In 1688, at the outbreak of the Nine Years' War (1688-97), the regiment joined the Army of Germany and took part in the siege of Philippsburg, Mannheim, and Frankenthal in Palatinate. From 1689 to 1691, it campaigned on the Rhine; in 1692, on the Moselle and in Flanders, where it took part in the siege of Namur. In 1693, if fought in the Battle of Landen; in 1694 and 1696, it served on the Rhine; and in 1697, it campaigned in Flanders.

In 1698, the regiment was at the camp near Compiègne.

At the beginning of the War of the Spanish Succession, the regiment counted 3 squadrons.

During the War of the Spanish Succession, the king was the nominal Mestre de Camp of the regiment but the successive Mestres de Camp Lieutenants commanding the regiment were:

  • from March 1697: Marquis de Bonneval
  • 4 January 1710 to 25 November 1734: César-Antoine de La Luzerne, Comte de Beuzeville

Service during the War

In 1702, the regiment took part in the campaign in Northern Italy.

On 15 August 1703, according to Susane, the regiment was at the Battle of Luzzara.

On 11 January 1704, the regiment fought at Castelnuovo de Bormia. In June and July, it was at the Siege of Vercelli. In August and September, it took part in the Siege of Ivrea.

From October 1704 to April 1705, the regiment took part in the Siege of Verrua.

In June and July 1705, the regiment was at the siege and capture of Chivasso. On 16 August, it fought in the Battle of Cassano.

On 7 September 1706, the regiment was present at the disastrous Battle of Turin. In this battle, its mestre de camp, the Marquis de Bonneval was taken prisoner while Captain de Rochechouart was killed in action. Lieutenant-Colonel de Langeais took command of the regiment and the French army was forced to retire towards France.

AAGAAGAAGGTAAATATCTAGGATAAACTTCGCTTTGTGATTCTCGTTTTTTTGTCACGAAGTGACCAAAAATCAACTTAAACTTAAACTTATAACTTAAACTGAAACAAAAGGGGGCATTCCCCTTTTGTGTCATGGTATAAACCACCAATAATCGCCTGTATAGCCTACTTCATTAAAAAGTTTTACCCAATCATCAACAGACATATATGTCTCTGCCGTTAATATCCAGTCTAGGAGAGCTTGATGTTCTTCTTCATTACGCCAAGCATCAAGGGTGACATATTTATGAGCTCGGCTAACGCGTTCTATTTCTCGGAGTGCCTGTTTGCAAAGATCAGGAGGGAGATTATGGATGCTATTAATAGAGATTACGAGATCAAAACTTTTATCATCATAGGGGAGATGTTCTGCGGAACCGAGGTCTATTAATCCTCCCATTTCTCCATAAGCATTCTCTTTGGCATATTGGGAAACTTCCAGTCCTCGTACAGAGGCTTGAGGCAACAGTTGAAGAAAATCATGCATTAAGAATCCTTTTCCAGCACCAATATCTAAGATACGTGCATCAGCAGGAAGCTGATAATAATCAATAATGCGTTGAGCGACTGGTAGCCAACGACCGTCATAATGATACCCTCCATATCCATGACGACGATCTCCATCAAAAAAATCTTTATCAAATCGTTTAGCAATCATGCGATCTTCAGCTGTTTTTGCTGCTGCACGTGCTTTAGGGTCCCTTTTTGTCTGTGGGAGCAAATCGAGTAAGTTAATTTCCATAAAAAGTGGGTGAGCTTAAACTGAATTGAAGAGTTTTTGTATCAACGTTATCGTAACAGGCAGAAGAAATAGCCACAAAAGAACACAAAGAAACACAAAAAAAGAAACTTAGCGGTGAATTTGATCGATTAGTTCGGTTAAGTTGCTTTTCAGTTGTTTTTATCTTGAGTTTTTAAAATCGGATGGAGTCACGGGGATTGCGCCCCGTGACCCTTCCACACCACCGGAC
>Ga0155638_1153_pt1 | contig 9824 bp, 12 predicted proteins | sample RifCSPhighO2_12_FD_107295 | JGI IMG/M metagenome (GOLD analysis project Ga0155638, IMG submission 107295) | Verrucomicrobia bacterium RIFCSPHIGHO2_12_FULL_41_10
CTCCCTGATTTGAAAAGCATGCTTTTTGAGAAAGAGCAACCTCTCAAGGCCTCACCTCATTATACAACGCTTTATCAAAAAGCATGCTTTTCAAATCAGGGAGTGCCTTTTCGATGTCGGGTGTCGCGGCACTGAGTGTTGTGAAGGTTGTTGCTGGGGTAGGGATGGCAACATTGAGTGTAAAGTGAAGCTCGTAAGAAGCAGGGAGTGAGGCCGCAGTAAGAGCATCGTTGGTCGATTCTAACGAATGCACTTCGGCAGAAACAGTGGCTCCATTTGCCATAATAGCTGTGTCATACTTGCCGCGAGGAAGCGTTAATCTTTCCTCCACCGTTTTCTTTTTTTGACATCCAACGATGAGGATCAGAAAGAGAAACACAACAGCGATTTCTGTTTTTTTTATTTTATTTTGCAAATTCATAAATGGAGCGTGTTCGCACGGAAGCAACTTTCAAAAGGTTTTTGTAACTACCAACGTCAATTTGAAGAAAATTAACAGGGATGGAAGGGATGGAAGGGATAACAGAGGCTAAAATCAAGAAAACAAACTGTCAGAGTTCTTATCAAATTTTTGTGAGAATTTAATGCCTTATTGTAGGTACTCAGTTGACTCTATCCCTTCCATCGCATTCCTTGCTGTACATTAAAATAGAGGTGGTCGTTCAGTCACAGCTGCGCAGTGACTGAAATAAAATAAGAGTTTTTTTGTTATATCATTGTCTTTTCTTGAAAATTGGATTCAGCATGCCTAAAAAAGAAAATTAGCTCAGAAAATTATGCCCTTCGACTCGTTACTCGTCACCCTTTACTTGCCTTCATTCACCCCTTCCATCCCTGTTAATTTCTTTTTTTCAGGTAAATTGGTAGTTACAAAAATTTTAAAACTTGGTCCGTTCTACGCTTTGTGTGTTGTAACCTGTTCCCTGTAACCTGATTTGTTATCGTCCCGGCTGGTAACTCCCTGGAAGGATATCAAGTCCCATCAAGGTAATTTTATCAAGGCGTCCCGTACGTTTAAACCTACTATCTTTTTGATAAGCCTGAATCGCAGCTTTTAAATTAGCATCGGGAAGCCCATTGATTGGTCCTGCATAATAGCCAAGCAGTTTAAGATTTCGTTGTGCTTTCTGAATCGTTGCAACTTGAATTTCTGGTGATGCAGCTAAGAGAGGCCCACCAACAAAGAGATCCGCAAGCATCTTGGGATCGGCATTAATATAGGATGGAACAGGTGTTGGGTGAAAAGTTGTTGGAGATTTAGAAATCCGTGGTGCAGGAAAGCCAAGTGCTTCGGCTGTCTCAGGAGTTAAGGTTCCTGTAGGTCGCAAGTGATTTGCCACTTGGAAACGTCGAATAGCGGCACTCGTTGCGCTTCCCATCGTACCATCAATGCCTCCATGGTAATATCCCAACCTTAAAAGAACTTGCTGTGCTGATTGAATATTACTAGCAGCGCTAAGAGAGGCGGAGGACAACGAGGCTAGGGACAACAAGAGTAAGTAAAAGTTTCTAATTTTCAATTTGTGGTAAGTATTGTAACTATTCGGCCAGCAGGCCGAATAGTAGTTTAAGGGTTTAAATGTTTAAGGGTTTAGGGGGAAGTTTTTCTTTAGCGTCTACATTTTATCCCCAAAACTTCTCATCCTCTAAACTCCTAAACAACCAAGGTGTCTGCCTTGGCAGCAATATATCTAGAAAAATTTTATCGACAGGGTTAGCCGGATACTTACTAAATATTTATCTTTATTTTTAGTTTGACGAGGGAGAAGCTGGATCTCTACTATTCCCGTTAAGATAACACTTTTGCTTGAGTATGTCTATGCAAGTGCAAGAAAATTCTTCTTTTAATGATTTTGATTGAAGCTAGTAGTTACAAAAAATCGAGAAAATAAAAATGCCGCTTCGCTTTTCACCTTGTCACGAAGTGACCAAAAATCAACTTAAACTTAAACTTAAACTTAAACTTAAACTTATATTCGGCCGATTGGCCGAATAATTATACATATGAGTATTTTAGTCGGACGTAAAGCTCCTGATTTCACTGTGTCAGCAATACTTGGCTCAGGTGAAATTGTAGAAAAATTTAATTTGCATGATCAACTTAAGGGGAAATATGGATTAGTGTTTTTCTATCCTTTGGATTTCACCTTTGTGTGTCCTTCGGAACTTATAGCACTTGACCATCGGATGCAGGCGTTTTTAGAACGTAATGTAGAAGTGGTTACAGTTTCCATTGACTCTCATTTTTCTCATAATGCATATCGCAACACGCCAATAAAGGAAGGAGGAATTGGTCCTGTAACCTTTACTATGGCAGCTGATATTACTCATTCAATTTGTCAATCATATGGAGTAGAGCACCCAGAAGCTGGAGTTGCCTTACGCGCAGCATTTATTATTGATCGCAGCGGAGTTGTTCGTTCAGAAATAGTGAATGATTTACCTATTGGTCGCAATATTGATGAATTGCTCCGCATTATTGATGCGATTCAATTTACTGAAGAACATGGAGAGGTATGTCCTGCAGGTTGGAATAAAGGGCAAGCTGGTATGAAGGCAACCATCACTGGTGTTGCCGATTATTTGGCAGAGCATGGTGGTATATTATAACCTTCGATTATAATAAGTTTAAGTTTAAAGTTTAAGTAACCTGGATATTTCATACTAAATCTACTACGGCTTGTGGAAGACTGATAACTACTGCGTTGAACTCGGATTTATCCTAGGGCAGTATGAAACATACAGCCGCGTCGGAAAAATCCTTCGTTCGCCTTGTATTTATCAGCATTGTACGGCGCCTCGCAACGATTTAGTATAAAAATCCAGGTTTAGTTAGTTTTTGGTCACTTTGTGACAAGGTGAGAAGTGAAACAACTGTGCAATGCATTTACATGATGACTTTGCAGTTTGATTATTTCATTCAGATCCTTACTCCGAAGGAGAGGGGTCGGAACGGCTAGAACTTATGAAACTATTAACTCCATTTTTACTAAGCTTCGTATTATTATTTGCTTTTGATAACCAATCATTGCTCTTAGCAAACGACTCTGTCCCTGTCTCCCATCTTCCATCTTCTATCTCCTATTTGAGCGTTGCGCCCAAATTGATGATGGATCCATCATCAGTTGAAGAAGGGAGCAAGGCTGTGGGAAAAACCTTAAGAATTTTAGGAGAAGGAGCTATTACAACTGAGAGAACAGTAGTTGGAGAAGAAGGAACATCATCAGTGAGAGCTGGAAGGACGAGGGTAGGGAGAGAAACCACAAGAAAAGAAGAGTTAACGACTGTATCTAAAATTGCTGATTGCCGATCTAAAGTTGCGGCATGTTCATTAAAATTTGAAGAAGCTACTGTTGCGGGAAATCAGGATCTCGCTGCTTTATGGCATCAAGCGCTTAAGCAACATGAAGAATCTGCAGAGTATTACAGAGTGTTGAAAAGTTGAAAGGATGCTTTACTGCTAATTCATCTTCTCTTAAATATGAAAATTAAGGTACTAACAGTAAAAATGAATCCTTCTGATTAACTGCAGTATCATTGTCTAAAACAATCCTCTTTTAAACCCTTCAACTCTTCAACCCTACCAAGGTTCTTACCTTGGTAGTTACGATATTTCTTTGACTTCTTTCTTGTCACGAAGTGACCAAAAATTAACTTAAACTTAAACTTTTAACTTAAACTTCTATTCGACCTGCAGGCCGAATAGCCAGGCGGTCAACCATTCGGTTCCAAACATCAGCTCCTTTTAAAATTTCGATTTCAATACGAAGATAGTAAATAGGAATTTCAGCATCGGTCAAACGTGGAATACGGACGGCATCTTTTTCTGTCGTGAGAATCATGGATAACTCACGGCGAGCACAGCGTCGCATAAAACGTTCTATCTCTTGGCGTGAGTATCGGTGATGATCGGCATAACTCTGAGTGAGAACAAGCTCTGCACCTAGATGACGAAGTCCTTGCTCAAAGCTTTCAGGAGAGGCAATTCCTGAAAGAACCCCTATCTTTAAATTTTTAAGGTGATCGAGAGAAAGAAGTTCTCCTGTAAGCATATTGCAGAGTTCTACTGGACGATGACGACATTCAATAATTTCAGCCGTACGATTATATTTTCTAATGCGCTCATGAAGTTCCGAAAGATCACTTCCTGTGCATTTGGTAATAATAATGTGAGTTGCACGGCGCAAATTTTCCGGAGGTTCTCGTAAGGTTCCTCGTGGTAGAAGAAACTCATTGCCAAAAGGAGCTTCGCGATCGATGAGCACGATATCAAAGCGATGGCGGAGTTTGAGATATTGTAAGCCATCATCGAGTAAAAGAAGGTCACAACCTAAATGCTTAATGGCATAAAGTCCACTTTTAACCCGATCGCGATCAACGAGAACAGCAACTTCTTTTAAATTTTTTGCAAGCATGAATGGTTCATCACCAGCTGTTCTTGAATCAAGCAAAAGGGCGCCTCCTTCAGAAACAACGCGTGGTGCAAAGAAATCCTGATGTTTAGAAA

In 1707, the regiment was transferred to the Rhine at the camp of Offenburg. It then served on this theatre of operation until 1712, when it was transferred to Flanders.

In 1713, the regiment took part in the campaign on the Rhine and was at the sieges of Landau and Freiburg.

Uniform

Troopers

Uniform Details as per Susane
Headgear black tricorne laced gold
Neck stock probably a white cravate
Coat blue lined red with gilt buttons
Collar none
Shoulder straps none
Lapels none
Pockets horizontal pockets with gilt buttons
Cuffs red cuffs with gilt buttons
Turnbacks none
Gloves buff
Waistcoat none
Breeches kid (goat leather)
Leather Equipment
Crossbelt natural leather
Waistbelt natural leather
Cartridge Box red leather
Scabbard black leather
Footgear black soft boots
Horse Furniture
Saddlecloth blue bordered with a braid at the king's livery
Housings blue bordered with a braid at the king's livery
Blanket roll n/a


Troopers were armed with a carbine, two pistols and a sabre. They wore the full cuirass.

Standards

Regimental standards (4 silken standards): blue field embroidered and fringed in gold; centre device consisting of a golden royal sun surmounted by a scroll bearing the royal motto “Nec Pluribus Impar”; one golden fleur de lys in each corner.

Tentative Reconstruction
Regimental Standard - Copyright: Kronoskaf


References

Funcken, L. and F.: Les uniformes de la guerre en dentelle

Pajol, Charles P. V.: Les Guerres sous Louis XV, vol. VII, Paris, 1891, pp. 328-329

Susane, Louis: Histoire de la cavalerie française, Vol. 2, J. Hetzel et Cie, Paris, 1874, pp. 65-75